By sheer coincidence, Ed Pangburn had a chance to show his students history in the making.
Instead of a simple tour of the state Capitol Wednesday, the Fort Plain High School history teacher led his students through the fallout from Gov. Eliot Spitzer’s spectacular tumble.
“This is a great time to be a history teacher,” he said. “History is unfolding before us.”
As news of Spitzer’s imminent resignation spread through Albany, television crews surrounded the Capitol’s east park, turning the State Street hill into a studio for the third straight day. Inside the Capitol itself, reporters darted between a flurry of news conferences by ranking legislators immediately before and after the announcement.
Spitzer resignationTo watch Gov. Eliot Spitzer’s announcement of his resignation, click here. To view Gov. Eliot Spitzer’s resignation letter, click here. To watch state Senate Majority Leader Joseph Bruno’s statement, click here. For an interactive presentation on the scandal that led to the resignation of Gov. Eliot Spitzer, click here.
The spectacle gave a dozen German exchange students a sense of what the seamy and frantic side of Albany politics can be like. The group was touring the state Senate Chambers when the governor made his announcement in New York City.
“We were with [Senate Majority Leader Joseph] Bruno’s aide and he was getting the information through his earpiece,” said Tom Bryson, a Schuylerville High School teacher who was chaperoning the students.
Pam Driscoll, another Schuylerville teacher, said the Germans were a bit overwhelmed. But she said her own students along on the tour got the sense they were a part of history in the making.
“It’s phenomenal that we were here in Albany today,” she said.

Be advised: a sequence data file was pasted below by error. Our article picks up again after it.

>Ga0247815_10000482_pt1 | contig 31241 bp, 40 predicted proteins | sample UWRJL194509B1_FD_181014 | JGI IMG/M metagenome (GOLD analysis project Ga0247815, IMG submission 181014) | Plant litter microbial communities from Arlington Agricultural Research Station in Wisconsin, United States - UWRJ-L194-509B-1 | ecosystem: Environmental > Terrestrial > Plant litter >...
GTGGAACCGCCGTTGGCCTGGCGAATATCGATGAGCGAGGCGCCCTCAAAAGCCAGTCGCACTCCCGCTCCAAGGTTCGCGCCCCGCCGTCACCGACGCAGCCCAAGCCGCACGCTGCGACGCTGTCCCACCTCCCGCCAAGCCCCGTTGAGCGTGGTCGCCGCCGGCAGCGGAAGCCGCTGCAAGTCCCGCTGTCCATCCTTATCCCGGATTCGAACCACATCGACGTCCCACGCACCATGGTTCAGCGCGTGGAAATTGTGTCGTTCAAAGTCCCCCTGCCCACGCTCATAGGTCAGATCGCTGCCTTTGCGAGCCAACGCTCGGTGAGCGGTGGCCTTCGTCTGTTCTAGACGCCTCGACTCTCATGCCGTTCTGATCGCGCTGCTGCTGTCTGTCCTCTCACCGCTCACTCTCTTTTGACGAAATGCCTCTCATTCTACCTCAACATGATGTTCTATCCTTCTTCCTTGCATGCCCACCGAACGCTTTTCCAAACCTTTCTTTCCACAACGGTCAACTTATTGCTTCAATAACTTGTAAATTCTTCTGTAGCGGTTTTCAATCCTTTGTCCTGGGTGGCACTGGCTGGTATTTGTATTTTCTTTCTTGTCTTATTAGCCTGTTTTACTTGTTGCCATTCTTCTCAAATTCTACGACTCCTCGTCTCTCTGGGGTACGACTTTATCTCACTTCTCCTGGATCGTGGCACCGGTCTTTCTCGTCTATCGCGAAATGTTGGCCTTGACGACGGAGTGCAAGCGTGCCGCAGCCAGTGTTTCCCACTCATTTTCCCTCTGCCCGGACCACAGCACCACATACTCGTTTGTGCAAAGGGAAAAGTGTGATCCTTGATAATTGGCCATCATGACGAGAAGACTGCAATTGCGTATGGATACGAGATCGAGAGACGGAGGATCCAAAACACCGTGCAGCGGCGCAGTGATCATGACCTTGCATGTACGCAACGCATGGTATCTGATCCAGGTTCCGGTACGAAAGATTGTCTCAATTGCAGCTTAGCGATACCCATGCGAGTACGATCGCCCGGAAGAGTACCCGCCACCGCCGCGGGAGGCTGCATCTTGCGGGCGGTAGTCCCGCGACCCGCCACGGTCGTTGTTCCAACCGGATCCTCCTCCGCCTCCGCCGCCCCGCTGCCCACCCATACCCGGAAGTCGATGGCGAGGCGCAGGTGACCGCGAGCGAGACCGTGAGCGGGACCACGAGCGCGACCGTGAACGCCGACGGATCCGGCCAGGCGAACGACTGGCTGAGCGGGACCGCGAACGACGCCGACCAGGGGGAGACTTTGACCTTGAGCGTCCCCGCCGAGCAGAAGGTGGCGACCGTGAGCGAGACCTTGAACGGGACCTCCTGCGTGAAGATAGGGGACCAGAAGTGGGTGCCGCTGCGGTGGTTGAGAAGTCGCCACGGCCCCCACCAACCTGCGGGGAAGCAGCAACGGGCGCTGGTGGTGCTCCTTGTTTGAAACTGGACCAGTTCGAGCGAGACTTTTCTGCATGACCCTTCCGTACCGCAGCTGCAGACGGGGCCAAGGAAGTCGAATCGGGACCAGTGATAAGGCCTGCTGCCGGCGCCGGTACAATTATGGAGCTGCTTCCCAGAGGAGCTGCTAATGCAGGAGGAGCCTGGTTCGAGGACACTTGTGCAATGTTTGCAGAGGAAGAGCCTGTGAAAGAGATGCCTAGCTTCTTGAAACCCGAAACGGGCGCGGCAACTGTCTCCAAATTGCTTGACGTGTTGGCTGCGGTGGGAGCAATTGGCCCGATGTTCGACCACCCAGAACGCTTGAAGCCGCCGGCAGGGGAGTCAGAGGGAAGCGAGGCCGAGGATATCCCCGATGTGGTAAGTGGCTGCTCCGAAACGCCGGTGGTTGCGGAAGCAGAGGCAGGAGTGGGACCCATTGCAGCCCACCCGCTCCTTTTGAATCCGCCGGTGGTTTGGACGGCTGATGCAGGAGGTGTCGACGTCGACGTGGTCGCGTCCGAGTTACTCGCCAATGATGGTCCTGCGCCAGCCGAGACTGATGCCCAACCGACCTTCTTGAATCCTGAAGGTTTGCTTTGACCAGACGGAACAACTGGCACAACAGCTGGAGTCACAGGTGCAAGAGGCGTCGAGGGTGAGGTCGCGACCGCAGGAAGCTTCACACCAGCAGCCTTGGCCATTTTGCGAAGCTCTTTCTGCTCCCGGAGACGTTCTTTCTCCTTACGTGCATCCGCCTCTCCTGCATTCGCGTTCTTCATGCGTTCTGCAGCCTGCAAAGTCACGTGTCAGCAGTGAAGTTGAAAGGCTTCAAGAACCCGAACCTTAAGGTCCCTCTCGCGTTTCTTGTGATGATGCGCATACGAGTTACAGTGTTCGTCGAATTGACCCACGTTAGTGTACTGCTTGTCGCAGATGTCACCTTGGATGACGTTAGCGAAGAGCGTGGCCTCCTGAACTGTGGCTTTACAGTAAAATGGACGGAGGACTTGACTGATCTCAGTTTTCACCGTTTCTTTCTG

The atmosphere on the concourse of the Empire State Plaza was markedly different from the scene at the Capitol. Spitzer’s resignation seemed to take a back seat to lunch and business as usual.
Seniors Meagan Kane and Jillian Fredericks had just finished playing in the Fort Plain band as part of the Music in Our Schools concert series, when the news came. Though neither student noticed much of a reaction from their audience, they both felt privileged to be there on the historic occasion.
“Now we can say we were here in the Capitol when the governor resigned,” Frederick said.
Both were also shocked by the governor’s rapid fall. Kane had trouble fathoming how a politician who was overwhelmingly supported by voters so recently could end his tenure in such disgrace.
“He was on top of the hill,” she said. “And then to have it be so publicized.”
Outside the studios of NY1 on the South Concourse, a collection of state workers and onlookers gathered around a large-screen live broadcast of what could be Spitzer’s last speech as governor. One woman applauded as he announced his resignation.
Just a short distance away, vendors at the weekly farmers market were largely unaware. Paul Smith, an apple farmer from Hudson in Columbia County, only learned of the news from a customer.
“Otherwise, it seemed like a normal day in the concourse,” he said.
Chaz Martel, the owner of Blue Moon Acres in Greenfield Center, said the resignation still hadn’t sunk in with many daily workers in Albany.
“Right now, everybody that works here is in a state of shock and surprise,” he said.
Martel said Spitzer’s resignation shows how the line between a lawmaker’s personal morality is unfairly blurred with their political and business ethics. He also questioned how the scandal came to light.
“The finger is being pointed as a result of political motivations,” he said. “If he was a Republican, this wouldn’t be occurring.”
Nearby, Arthur Coleman of Just J Repairs expressed remorse. An advocate of Spitzer’s election-year message for change in Albany, the jewelry repairman said he and many other people in Albany were disappointed.
“Everybody feels really bad about it because we were all believers,” he said.
Meanwhile, in Saratoga Springs, the employees of The Local Pub & Teahouse tuned into Spitzer’s resignation speech before their lunch crowd arrived.
“He’s going to be remembered for this,” said bartender Jason Weaver after watching the announcement on television. “The last couple nights, it’s all they’ve talked about at the bar.”
General manager Mike Hall said the emotions on Spitzer’s fall are mixed. “Some people think it’s great because they hated him, and a lot of people are disappointed. A lot of people still don’t believe it,” Hall said.
It’s not just a story here. Hall said he checks out European newspapers on the Internet and was surprised to see many of them carry the Spitzer story on the front page.